Pastors Preaching Too Much Negativity, Less Good News in Church Today?

Is the good news of the Gospel being shrouded by too much negativity?

That’s what Todd Rhoades, founder and developer of, suspects is happening in the church today.

After watching Nick Scott’s “School Portrait,” a highly praised short film about a bitter, pessimistic school photographer who tries to get kids to stop smiling in portraits, Rhoades discovered a similar problem existed with preachers.

“As I watched this video, I thought that this is how some church[es] approach preaching the gospel,” he wrote on his website.

The film starts off with a little girl walking into a room set up for school portraits. She sits down on the designated seat and begins to smile for the camera. The photographer, played by Jonathan Rhodes, promptly shouts, “No! Stop smiling!”

He adds, “We’re going to do something different today. It’s called a reality check: University tuition fees.” The information immediately stops the curly haired girl from smiling.

The cynical photographer then continues to share a series of depressing events with every child who comes in to take a portrait, mentioning issues like the banking crisis, climate change, divorce rates and so forth, taking the joy out of most of the children’s expressions.

One red-haired girl who refuses to stop smiling despite all of his depressing stories and statistics eventually wins him over, giving him hope in the world once again.

“I’ve heard quite a few sermons over my lifetime that start out just like this photographer,” Rhoades explained. “It goes something like this: The world is horrible. Sex is on the rise. The family is falling apart. Culture is corrupt. Society is collapsing.”

That was just the introduction, the director of Leadership Network pointed out. Then, what followed the introduction was: “Jesus came to save us from all this crap.”

“The truth is ... Jesus did come to save us from all this,” Rhoades stated. “But by the time you get to the good news, your portrayal of the bad news has lost people.”

Though the “seasoned saints” were all saying “amen, great sermon,” most pastors lost the people who actually needed to hear the good news “way at the beginning of the message.”

“Preaching about sin is primary ... we have to be saved from something. And we are all sinners. But opening with everything that’s wrong with society and individuals is taking the easy way out,” the 47-year-old developer wrote.

“Most of the time, it’s much easier to preach against ‘things’ than to love ‘people.’ People are messy. People sin. But it’s the people who need to hear the good news. Many of them already feel bad about their life,” he stated.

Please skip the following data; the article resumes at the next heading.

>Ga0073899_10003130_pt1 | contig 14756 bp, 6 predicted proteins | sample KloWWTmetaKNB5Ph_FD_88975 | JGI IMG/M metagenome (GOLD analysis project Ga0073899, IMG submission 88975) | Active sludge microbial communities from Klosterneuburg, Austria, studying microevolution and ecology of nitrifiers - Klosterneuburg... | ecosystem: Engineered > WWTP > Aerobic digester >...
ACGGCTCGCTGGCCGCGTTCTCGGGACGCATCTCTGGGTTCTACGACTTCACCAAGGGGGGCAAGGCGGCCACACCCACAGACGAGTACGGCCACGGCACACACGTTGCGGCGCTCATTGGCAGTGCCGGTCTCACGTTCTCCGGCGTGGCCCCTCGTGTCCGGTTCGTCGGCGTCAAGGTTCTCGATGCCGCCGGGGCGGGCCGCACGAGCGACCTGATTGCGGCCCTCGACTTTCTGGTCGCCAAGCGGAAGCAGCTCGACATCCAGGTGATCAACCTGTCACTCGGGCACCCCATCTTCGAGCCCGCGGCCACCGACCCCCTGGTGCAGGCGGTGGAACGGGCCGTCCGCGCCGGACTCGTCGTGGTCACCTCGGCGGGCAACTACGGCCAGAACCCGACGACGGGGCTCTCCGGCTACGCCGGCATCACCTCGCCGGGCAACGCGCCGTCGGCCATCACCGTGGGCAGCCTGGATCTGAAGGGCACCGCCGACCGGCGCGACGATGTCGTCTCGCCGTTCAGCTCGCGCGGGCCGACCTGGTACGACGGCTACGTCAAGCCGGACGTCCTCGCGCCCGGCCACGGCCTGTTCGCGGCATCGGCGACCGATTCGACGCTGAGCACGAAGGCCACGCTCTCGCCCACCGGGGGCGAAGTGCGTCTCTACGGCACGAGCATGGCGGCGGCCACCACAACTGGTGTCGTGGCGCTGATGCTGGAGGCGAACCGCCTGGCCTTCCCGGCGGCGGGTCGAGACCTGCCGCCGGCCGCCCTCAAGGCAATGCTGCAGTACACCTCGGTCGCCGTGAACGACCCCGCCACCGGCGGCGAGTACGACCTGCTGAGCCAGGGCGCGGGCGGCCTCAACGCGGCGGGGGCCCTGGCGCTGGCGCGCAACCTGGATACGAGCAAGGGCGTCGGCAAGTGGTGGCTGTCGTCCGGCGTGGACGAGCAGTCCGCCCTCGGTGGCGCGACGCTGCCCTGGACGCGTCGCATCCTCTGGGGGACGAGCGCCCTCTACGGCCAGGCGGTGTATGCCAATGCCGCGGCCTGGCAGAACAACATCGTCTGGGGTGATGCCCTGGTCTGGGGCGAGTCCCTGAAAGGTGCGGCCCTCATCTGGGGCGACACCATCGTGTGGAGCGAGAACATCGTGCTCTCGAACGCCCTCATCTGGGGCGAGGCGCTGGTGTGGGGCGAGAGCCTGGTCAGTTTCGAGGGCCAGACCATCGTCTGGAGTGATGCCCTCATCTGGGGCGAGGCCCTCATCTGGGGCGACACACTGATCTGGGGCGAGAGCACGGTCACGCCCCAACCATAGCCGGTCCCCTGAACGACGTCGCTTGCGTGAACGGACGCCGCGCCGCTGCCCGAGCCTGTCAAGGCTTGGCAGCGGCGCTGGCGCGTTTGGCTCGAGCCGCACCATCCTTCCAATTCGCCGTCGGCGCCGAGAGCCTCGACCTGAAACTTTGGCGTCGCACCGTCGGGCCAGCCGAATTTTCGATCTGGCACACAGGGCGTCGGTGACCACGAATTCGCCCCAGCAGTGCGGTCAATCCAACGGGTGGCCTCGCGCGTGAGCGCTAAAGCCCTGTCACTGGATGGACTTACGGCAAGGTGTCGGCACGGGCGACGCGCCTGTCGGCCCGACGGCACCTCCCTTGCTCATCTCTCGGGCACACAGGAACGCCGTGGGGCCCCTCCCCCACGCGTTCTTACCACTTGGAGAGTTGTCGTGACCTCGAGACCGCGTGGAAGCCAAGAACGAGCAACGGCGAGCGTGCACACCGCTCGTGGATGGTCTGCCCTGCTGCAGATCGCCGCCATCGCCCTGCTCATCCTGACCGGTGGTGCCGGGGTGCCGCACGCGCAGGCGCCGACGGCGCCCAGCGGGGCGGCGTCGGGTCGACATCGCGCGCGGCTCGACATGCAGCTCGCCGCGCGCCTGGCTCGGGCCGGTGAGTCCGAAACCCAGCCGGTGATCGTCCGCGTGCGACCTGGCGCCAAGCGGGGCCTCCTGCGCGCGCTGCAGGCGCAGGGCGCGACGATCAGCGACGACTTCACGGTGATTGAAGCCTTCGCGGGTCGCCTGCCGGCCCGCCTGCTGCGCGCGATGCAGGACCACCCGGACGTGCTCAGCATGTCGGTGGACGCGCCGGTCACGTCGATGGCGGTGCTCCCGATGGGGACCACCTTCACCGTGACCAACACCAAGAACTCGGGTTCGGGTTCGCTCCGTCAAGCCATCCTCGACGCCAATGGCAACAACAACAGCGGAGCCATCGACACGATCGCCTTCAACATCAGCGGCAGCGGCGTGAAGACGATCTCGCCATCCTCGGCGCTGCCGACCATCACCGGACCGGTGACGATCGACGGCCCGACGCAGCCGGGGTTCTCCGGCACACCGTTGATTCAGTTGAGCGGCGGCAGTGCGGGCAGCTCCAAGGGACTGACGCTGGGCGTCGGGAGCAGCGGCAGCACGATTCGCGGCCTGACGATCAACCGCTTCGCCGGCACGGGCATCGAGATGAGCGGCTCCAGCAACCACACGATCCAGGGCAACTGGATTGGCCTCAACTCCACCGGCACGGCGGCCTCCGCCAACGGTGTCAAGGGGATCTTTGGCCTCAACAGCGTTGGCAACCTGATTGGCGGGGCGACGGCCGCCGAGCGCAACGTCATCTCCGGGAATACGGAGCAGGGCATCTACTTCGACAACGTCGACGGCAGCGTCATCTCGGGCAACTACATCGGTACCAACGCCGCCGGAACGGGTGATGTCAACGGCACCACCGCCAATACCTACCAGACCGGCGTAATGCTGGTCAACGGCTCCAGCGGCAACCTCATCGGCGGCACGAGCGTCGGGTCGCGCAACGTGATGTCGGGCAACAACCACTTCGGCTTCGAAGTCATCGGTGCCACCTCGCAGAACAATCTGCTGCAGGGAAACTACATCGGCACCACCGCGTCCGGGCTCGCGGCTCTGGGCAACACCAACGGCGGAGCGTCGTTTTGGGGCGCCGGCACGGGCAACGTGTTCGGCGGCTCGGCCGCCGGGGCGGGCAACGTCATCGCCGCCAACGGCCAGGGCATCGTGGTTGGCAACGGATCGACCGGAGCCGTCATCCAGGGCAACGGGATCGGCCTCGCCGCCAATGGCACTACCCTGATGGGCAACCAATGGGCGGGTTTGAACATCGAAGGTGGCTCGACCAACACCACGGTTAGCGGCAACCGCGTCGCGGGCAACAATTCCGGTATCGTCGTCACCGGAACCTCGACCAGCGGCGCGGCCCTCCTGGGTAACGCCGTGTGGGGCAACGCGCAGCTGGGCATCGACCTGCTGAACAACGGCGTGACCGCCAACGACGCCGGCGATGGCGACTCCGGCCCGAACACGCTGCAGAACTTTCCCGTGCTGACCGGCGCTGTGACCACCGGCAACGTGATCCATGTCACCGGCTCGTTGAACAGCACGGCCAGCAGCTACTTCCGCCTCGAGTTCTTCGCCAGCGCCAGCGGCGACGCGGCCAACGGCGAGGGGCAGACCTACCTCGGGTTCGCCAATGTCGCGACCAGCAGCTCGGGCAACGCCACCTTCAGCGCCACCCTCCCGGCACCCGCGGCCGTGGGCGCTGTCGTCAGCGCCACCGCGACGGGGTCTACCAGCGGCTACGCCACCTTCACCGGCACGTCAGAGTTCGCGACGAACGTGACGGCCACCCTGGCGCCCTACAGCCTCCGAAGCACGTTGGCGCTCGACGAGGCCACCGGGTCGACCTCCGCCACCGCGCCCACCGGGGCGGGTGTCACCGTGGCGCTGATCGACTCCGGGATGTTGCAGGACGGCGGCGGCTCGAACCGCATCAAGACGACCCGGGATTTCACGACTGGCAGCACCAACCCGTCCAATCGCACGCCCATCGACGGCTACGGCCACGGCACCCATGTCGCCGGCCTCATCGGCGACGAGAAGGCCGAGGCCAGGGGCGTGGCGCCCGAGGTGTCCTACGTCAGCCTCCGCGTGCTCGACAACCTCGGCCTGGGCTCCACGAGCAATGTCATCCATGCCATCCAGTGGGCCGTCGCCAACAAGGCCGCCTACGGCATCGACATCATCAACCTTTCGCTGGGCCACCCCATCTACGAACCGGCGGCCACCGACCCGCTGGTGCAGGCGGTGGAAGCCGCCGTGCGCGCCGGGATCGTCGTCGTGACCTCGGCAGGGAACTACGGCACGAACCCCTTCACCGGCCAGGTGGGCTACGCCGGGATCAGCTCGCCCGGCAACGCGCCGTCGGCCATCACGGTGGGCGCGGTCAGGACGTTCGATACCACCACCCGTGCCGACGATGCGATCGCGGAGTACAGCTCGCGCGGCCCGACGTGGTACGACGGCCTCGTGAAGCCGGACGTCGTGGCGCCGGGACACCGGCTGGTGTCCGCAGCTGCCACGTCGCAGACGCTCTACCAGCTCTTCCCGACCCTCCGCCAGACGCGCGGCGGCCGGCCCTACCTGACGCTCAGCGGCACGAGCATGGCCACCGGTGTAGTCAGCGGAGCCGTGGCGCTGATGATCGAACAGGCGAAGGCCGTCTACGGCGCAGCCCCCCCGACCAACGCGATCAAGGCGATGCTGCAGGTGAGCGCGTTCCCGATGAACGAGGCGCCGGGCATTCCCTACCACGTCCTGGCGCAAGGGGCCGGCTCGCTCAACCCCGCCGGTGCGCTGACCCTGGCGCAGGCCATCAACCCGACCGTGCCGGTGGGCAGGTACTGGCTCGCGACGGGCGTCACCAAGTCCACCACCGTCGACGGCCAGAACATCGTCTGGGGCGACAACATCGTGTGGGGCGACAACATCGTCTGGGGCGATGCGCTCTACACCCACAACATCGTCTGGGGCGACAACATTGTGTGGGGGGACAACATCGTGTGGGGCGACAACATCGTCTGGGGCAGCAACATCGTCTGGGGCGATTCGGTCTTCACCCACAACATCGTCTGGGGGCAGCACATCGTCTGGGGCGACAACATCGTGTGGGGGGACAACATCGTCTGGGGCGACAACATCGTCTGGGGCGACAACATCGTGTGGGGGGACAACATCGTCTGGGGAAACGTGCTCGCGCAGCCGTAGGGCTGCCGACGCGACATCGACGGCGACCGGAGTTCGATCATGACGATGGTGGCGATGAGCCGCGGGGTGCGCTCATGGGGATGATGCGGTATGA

Rhoades expressed concern over the growing divide between how generations of pastors in the church shared the good news, which he believed needed to be delivered in a wiser manner.

Dan Kimball, author of They Like Jesus But Not The Church and pastor at Vintage Faith Church in Santa Cruz, agreed to some extent.

“I believe more than ever we actually do need to preach about sin. But we have to biblically define what sin is and not assume people even know,” Kimball told The Christian Post. “Sin is not just a list of moral problems of today, but a brokenness of humanity whose roots go back to the creation story.”

The California pastor explained that the Bible narrative itself started with the goodness of creation and the goodness of humanity as originally created before telling of the problem of how sin corrupted everything.

“The unfortunate part is that we can jump right to the problem (sin) without explaining where it came from,” Kimball noted. “I don’t think younger people especially need to be told the world and all of us are corrupted with sin ... They aren’t blind, they see it all the time and experience it in their lives.”

“So hearing the news of a Savior, salvation and that they can join in making a difference in this world for Jesus in bringing the good news in word and deed to others.”

“So yes,” he added, “we need to teach about the negative absolutely, the Bible is full of speaking about sin and the need for a Savior. But we have to frame it within the whole biblical narrative or it can simply come across as breaking a religion’s human ethics from a codebook to people.”

Currently, Kimball’s church is in a series about biblical doctrine and theology, teaching on sin, Satan, demons, hell, and things that aren’t “very wonderful to hear about.”

Every single week, he explained, the leaders have drawn out on a board a biblical narrative to show how sin and Satan fit within the grand story.

“Without that, just jumping to the problem or negative issues can be confusing,” the pastor added. “In this series, we have had people put faith in Jesus as they understood the need for a Savior.”

“We must never neglect sharing the good news, but telling the whole story is so important so we don’t incorrectly teach that Christianity is all about morals and ethics but about a God who created human beings in His image to do good on this earth and sent a Savior to redeem us when we did mess up and sin.”

“And now we can continue to be on mission for Jesus and let others know and experience this wonderful news of Jesus,” Kimball concluded.

Kimball is the founding pastor of Vintage Faith Church, a church plant from Santa Cruz Bible Church, where he previously served as a youth and young adult pastor.

His church seeks to emulate the early “vintage” church of the New Testament, striving to reflect the ancient roots and values of early Christianity.

Nick Scott is a film writer and director based in London. His latest film “Big Society” has been nominated for the Grand Prix at Encounters 2011. Watch his short film “School Portrait” here.

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